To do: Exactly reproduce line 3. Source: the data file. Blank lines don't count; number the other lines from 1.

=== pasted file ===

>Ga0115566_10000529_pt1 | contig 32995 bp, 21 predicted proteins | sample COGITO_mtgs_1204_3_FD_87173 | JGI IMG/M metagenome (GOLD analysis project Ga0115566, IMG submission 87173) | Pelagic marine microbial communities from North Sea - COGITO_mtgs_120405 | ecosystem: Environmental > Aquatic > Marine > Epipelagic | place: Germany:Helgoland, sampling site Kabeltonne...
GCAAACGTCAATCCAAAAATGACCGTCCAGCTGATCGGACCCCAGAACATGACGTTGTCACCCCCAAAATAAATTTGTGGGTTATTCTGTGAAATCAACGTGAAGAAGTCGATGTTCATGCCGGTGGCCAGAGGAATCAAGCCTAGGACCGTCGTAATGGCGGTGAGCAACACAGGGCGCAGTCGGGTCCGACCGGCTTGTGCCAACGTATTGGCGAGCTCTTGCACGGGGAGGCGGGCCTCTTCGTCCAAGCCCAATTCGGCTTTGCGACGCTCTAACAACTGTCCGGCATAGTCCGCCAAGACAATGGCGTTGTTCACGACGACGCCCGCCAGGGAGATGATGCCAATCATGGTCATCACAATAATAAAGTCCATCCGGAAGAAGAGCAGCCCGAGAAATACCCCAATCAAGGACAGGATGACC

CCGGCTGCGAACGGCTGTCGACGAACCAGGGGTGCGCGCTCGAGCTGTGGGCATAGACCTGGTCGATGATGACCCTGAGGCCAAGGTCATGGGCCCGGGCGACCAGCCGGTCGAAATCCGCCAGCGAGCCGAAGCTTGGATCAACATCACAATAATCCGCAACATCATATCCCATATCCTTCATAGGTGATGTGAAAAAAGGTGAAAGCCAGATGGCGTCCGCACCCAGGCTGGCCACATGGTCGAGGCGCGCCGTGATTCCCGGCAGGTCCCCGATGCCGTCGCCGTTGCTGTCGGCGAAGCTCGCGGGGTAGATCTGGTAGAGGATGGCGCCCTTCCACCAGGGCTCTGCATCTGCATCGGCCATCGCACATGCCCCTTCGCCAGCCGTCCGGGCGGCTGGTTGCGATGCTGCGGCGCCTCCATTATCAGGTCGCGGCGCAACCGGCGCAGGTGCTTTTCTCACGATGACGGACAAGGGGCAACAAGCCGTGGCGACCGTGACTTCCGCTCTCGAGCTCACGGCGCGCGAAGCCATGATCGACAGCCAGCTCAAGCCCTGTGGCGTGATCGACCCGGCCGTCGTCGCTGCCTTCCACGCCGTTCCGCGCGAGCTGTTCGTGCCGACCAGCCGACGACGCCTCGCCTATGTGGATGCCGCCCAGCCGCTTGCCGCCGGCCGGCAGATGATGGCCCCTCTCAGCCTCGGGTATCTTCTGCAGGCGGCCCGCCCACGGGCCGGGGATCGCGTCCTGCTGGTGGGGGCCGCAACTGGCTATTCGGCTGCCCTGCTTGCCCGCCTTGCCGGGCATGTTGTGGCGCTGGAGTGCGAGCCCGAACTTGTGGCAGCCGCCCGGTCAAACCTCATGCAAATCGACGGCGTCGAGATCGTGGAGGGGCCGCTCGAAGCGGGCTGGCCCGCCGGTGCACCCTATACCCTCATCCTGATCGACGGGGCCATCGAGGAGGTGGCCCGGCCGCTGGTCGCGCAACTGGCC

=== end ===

CCGGCTGCGAACGGCTGTCGACGAACCAGGGGTGCGCGCTCGAGCTGTGGGCATAGACCTGGTCGATGATGACCCTGAGGCCAAGGTCATGGGCCCGGGCGACCAGCCGGTCGAAATCCGCCAGCGAGCCGAAGCTTGGATCAACATCACAATAATCCGCAACATCATATCCCATATCCTTCATAGGTGATGTGAAAAAAGGTGAAAGCCAGATGGCGTCCGCACCCAGGCTGGCCACATGGTCGAGGCGCGCCGTGATTCCCGGCAGGTCCCCGATGCCGTCGCCGTTGCTGTCGGCGAAGCTCGCGGGGTAGATCTGGTAGAGGATGGCGCCCTTCCACCAGGGCTCTGCATCTGCATCGGCCATCGCACATGCCCCTTCGCCAGCCGTCCGGGCGGCTGGTTGCGATGCTGCGGCGCCTCCATTATCAGGTCGCGGCGCAACCGGCGCAGGTGCTTTTCTCACGATGACGGACAAGGGGCAACAAGCCGTGGCGACCGTGACTTCCGCTCTCGAGCTCACGGCGCGCGAAGCCATGATCGACAGCCAGCTCAAGCCCTGTGGCGTGATCGACCCGGCCGTCGTCGCTGCCTTCCACGCCGTTCCGCGCGAGCTGTTCGTGCCGACCAGCCGACGACGCCTCGCCTATGTGGATGCCGCCCAGCCGCTTGCCGCCGGCCGGCAGATGATGGCCCCTCTCAGCCTCGGGTATCTTCTGCAGGCGGCCCGCCCACGGGCCGGGGATCGCGTCCTGCTGGTGGGGGCCGCAACTGGCTATTCGGCTGCCCTGCTTGCCCGCCTTGCCGGGCATGTTGTGGCGCTGGAGTGCGAGCCCGAACTTGTGGCAGCCGCCCGGTCAAACCTCATGCAAATCGACGGCGTCGAGATCGTGGAGGGGCCGCTCGAAGCGGGCTGGCCCGCCGGTGCACCCTATACCCTCATCCTGATCGACGGGGCCATCGAGGAGGTGGCCCGGCCGCTGGTCGCGCAACTGGCC